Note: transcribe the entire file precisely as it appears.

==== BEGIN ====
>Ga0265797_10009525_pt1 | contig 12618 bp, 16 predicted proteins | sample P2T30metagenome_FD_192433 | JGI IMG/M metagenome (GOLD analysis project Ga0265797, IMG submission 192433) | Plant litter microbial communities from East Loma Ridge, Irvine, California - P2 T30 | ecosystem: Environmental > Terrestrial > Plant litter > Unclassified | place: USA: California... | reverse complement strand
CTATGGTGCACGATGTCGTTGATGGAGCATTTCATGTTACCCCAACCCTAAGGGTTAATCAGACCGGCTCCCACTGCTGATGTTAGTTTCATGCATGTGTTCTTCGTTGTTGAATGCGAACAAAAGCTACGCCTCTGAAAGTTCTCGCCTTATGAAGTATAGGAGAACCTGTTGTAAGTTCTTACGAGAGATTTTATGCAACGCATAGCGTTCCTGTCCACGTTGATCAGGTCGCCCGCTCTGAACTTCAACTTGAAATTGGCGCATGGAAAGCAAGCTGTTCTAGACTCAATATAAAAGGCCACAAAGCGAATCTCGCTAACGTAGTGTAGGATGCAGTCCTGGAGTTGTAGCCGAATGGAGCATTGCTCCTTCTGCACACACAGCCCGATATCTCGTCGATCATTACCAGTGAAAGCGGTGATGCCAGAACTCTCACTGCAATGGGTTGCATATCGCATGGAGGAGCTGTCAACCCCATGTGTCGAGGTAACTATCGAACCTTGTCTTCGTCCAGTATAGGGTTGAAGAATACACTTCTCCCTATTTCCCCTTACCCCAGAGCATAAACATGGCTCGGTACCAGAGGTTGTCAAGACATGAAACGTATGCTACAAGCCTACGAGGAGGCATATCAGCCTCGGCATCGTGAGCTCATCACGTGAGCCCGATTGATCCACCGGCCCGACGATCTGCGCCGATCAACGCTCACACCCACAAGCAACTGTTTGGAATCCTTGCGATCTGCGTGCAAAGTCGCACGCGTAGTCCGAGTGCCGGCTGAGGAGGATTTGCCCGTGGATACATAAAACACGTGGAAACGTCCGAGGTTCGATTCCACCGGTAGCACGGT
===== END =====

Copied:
>Ga0265797_10009525_pt1 | contig 12618 bp, 16 predicted proteins | sample P2T30metagenome_FD_192433 | JGI IMG/M metagenome (GOLD analysis project Ga0265797, IMG submission 192433) | Plant litter microbial communities from East Loma Ridge, Irvine, California - P2 T30 | ecosystem: Environmental > Terrestrial > Plant litter > Unclassified | place: USA: California... | reverse complement strand
CTATGGTGCACGATGTCGTTGATGGAGCATTTCATGTTACCCCAACCCTAAGGGTTAATCAGACCGGCTCCCACTGCTGATGTTAGTTTCATGCATGTGTTCTTCGTTGTTGAATGCGAACAAAAGCTACGCCTCTGAAAGTTCTCGCCTTATGAAGTATAGGAGAACCTGTTGTAAGTTCTTACGAGAGATTTTATGCAACGCATAGCGTTCCTGTCCACGTTGATCAGGTCGCCCGCTCTGAACTTCAACTTGAAATTGGCGCATGGAAAGCAAGCTGTTCTAGACTCAATATAAAAGGCCACAAAGCGAATCTCGCTAACGTAGTGTAGGATGCAGTCCTGGAGTTGTAGCCGAATGGAGCATTGCTCCTTCTGCACACACAGCCCGATATCTCGTCGATCATTACCAGTGAAAGCGGTGATGCCAGAACTCTCACTGCAATGGGTTGCATATCGCATGGAGGAGCTGTCAACCCCATGTGTCGAGGTAACTATCGAACCTTGTCTTCGTCCAGTATAGGGTTGAAGAATACACTTCTCCCTATTTCCCCTTACCCCAGAGCATAAACATGGCTCGGTACCAGAGGTTGTCAAGACATGAAACGTATGCTACAAGCCTACGAGGAGGCATATCAGCCTCGGCATCGTGAGCTCATCACGTGAGCCCGATTGATCCACCGGCCCGACGATCTGCGCCGATCAACGCTCACACCCACAAGCAACTGTTTGGAATCCTTGCGATCTGCGTGCAAAGTCGCACGCGTAGTCCGAGTGCCGGCTGAGGAGGATTTGCCCGTGGATACATAAAACACGTGGAAACGTCCGAGGTTCGATTCCACCGGTAGCACGGT